Susie Johansson & John Dzarnoski
Starkey Hearing Technologies
Eden Prairie, MN, USA
Fujikura America, Inc.
Santa Clara, CA, USA
The continuous drive to increase the density of electronic packaging began long before the invention of the transistor. This effort has grown on multiple fronts including telecommunications, aerospace, military, automotive, medical and consumer products. The hearing aid business has always demanded the use of extremely small electronic packaging due to the minimal space within the ear canal. In fact, in 1952, the first commercial device to make use of transistors was the hearing aid.
Complete hearing aid systems were created using ceramic hybrid-based system-in-package technology. In recent years hearing aid microelectronic packaging has been migrating away from ceramic hybrid-based packaging to flexible circuit-based technologies such as chip-on-flex. The introduction of wireless systems in hearing aids sharply increased the electronic component count from less than 20 per device in 2005 to more than 70 in 2010. All available space is essentially used. The densest packages yet were introduced in 2015 using embedded die modules in the smallest hearing aid sizes called invisible-in-the-canal or IIC. Additionally, more powerful processors and more memory are enabling sophisticated algorithms that are able to greatly improve sound quality. There continues to be a strong marketing desire to add more features to hearing products while consistently decreasing the size and visibility when worn. These added features are further increasing component count and therefore drive the need to make smaller electronic assemblies.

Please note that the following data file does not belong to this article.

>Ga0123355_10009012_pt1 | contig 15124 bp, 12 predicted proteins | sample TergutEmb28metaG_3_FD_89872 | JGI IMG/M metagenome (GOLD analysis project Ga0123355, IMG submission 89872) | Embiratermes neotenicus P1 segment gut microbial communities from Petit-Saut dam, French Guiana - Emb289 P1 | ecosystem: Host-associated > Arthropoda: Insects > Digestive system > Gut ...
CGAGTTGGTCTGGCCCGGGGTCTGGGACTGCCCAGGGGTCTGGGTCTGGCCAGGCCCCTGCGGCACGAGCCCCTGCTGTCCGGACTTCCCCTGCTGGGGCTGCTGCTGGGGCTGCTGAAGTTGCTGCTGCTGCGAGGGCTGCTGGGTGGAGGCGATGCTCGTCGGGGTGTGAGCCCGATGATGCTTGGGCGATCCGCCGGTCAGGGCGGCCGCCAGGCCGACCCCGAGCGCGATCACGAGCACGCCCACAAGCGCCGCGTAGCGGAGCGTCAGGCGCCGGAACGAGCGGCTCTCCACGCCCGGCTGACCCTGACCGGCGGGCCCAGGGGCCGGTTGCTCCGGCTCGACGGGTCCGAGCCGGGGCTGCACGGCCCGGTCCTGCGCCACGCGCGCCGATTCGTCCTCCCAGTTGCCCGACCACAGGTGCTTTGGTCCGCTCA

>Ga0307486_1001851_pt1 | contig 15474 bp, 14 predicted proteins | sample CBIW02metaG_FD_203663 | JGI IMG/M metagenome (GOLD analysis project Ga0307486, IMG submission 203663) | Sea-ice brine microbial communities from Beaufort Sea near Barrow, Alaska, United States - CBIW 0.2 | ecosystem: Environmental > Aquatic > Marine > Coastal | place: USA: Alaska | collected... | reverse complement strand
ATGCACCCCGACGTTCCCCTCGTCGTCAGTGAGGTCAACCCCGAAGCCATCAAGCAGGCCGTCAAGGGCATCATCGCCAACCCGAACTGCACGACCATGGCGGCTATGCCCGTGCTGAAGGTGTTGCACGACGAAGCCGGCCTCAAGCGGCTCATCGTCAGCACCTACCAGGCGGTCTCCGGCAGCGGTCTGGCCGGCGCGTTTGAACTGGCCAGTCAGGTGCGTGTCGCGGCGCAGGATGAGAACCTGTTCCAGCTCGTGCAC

This paper will examine the use of second generation embedded die packaging, also called chip-in-flex, to drive significant further size reduction in custom hearing instruments over what can be achieved using chip-on-flex and ceramic hybrid-based technologies. The construction, size reduction, performance improvement, supply chain challenges, and electronic package reliability will be discussed herein [1, 2].
The second generation embedded die module using WABE technology reduced module size by 13% over the first generation, even though memory was doubled, and by 40% as compared to ceramic hybrid based packaging of the same new chip set. There was a huge 64% volumetric size reduction as compared to the original generation 1 SiP. Performance improved by a factor of six. Stress related performance changes associated with packaging were reduced by a factor of two. Extensive reliability testing was performed with all tests passed without issue. Embedded die modules using WABE technology has enabled continued electronic packaging size reduction while at the same time providing improved performance.
Initially Published in the SMTA Proceedings